3. how the board reviews progress made against ESG-related goals and targets with an explanation of how they relate to the issuer’s businesses4.

Comply or Explain - Social Aspects

As aforementioned, all “Recommended Disclosures” under the prior regime have been upgraded to “Comply or Explain” provisions. While the areas stay largely the same, there are various revisions to the “Social” KPIs. When disclosing employment matters, the issuer must include details of both full-time and part-time staff. There must also be disclosure on the number and rate of work-related fatalities occurred in each of the past three years including the reporting year.

Additional KPIs on “supply chain management” also form part of the new standards. These include the issuer’s practices used to identify the environmental and social risks along the supply chain, and how they are implemented and monitored, as well as the practices used to promote environmentally preferable products and services when selecting suppliers, etc. There is also a “Comply or Explain” provision to disclose the anti-corruption training provided to directors and staff of the company.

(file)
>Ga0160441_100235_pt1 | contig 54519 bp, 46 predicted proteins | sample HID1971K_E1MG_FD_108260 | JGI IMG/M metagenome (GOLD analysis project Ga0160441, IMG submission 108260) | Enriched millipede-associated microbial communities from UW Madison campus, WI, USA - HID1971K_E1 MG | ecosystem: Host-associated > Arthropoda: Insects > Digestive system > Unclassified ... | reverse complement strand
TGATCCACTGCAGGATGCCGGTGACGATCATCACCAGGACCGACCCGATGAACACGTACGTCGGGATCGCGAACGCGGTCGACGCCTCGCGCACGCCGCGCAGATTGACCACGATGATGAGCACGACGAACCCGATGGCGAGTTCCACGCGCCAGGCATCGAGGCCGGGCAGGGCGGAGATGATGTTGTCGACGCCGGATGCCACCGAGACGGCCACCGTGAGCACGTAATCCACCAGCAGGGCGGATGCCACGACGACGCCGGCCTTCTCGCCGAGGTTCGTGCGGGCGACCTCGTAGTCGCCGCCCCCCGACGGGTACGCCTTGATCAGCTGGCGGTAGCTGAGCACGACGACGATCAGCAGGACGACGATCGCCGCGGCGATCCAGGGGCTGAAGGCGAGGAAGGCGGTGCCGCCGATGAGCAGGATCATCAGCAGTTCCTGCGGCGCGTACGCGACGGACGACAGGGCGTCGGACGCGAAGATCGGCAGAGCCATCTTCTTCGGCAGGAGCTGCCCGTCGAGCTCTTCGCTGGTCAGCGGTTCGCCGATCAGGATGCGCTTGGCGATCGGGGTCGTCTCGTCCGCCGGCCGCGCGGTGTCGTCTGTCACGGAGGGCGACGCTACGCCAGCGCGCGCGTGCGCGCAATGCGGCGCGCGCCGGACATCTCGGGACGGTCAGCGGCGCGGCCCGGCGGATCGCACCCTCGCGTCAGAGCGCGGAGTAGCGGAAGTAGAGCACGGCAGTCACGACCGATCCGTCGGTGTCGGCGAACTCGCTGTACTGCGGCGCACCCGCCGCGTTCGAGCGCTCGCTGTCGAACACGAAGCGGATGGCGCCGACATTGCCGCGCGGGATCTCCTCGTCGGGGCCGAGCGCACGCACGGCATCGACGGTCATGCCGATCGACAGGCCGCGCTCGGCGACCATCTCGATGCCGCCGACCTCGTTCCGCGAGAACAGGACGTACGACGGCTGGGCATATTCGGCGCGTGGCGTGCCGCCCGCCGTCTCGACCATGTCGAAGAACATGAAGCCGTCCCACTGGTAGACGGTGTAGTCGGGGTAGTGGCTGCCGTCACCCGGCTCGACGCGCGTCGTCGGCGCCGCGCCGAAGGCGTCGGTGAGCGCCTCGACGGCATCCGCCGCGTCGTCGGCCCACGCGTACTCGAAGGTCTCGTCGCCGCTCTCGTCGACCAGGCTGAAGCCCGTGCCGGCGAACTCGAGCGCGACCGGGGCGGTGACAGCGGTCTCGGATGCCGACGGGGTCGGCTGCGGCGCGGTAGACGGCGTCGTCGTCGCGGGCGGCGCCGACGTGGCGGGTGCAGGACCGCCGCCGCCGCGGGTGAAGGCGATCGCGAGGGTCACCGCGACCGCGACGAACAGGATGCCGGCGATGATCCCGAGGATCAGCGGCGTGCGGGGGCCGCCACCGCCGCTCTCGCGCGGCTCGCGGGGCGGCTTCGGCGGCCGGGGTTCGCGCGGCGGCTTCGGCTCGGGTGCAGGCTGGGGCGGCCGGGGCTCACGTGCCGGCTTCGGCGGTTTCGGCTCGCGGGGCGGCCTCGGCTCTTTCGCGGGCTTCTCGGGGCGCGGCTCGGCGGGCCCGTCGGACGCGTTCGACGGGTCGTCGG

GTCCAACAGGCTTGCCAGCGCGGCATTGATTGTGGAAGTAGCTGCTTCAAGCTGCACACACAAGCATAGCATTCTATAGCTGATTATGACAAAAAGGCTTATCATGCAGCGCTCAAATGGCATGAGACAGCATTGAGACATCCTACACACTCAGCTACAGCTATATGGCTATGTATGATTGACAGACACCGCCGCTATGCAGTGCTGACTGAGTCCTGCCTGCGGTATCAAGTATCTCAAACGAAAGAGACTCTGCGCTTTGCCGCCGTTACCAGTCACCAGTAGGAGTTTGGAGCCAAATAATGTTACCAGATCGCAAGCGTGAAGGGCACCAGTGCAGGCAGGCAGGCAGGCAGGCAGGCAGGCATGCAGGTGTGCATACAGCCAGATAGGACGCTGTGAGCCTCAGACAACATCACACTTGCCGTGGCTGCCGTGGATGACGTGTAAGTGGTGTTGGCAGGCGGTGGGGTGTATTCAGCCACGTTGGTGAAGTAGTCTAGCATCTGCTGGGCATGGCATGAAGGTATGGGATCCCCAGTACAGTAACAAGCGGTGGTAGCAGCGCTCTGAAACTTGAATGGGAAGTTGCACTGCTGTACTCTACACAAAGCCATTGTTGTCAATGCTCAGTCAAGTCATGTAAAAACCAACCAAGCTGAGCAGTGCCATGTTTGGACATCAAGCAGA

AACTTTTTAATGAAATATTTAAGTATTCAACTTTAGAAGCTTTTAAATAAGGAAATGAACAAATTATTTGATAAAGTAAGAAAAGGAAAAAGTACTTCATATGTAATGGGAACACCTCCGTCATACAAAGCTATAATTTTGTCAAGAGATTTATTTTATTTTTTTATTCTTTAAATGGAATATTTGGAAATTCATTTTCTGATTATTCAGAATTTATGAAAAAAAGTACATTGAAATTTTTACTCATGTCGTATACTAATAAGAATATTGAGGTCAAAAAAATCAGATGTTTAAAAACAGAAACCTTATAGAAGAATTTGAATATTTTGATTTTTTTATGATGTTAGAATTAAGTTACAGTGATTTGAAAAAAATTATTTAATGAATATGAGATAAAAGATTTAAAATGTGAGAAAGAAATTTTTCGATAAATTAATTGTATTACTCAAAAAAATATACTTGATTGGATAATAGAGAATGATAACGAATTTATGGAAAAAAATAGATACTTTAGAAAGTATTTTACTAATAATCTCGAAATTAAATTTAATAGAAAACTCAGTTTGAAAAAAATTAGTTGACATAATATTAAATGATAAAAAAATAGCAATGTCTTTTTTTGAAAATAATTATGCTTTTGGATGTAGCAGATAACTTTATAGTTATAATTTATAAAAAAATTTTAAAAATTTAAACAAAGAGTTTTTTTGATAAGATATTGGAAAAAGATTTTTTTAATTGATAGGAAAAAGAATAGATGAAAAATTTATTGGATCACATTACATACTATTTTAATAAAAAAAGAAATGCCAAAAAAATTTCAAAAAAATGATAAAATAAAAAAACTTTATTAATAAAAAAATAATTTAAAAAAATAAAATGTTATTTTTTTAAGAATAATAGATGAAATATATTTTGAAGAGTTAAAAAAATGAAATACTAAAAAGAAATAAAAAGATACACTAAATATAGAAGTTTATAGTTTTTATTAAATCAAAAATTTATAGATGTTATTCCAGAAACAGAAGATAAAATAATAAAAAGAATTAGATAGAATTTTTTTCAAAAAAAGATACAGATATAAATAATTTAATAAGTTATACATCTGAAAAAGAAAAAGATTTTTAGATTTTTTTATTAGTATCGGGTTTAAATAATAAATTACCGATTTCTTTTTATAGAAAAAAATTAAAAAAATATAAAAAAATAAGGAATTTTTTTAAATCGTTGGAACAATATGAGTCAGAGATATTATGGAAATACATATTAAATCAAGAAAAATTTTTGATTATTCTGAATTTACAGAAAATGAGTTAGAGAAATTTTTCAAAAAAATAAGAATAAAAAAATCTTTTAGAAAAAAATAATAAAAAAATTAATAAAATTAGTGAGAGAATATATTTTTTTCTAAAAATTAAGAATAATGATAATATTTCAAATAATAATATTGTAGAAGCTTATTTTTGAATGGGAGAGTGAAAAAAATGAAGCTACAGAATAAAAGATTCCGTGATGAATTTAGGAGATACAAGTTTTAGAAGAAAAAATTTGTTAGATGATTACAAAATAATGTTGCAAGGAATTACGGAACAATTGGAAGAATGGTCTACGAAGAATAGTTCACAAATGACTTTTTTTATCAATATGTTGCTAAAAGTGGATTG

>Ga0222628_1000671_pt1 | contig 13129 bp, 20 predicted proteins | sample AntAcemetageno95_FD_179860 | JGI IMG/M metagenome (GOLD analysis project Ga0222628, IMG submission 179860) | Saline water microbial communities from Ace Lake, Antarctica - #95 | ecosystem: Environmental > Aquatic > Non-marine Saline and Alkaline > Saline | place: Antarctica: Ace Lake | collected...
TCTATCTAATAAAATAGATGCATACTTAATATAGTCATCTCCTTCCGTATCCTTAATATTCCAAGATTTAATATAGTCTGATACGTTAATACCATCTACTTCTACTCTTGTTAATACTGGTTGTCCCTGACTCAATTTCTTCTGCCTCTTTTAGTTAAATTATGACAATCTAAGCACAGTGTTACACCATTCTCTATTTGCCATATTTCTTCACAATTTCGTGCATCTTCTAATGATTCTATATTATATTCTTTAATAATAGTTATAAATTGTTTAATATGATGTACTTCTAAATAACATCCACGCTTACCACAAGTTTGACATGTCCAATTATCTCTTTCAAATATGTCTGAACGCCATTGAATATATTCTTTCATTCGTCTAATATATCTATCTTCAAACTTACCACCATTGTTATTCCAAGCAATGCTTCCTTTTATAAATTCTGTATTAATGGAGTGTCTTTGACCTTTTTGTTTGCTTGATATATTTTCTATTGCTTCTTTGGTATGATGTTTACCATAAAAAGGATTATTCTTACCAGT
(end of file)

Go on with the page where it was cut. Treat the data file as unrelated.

Comply or Explain - Environmental Aspects

Similarly, the KPIs in the “Environmental” section have been slightly amended. The ESG Report must contain a description on targets set regarding emissions, energy use and water efficiency, waste reduction, and the steps taken to achieve them; and both Scope 1 and Scope 2 greenhouse gas emissions.

A new KPI on “Climate Change” was added which requires the inclusion of the significant climate-related issues which have impacted, and those which may impact, the issuer, and the actions taken to manage them.

What’s ahead?

The more stringent reporting obligations brought by the new rules should hopefully lead to an increased level of involvement of issuers in considering ESG issues particularly at the board level. Yet, given the significance of this topic, the Stock Exchange will be continuing to provide guidance and updates on the ESG-related materials, such as launching a new set of director e-training on ESG reporting and updating their step-by-step guide “How to Prepare an ESG Report?” which will all be accessible from their website.

1 Extended from three months under the previous rule.
2 Rule 13.91(5). This applies regardless of whether a shareholder has elected to receive the issuer’s corporate communication electronically or otherwise.
3 MDR 14 of the Reporting Guide.
4 MDR 13 of the Reporting Guide.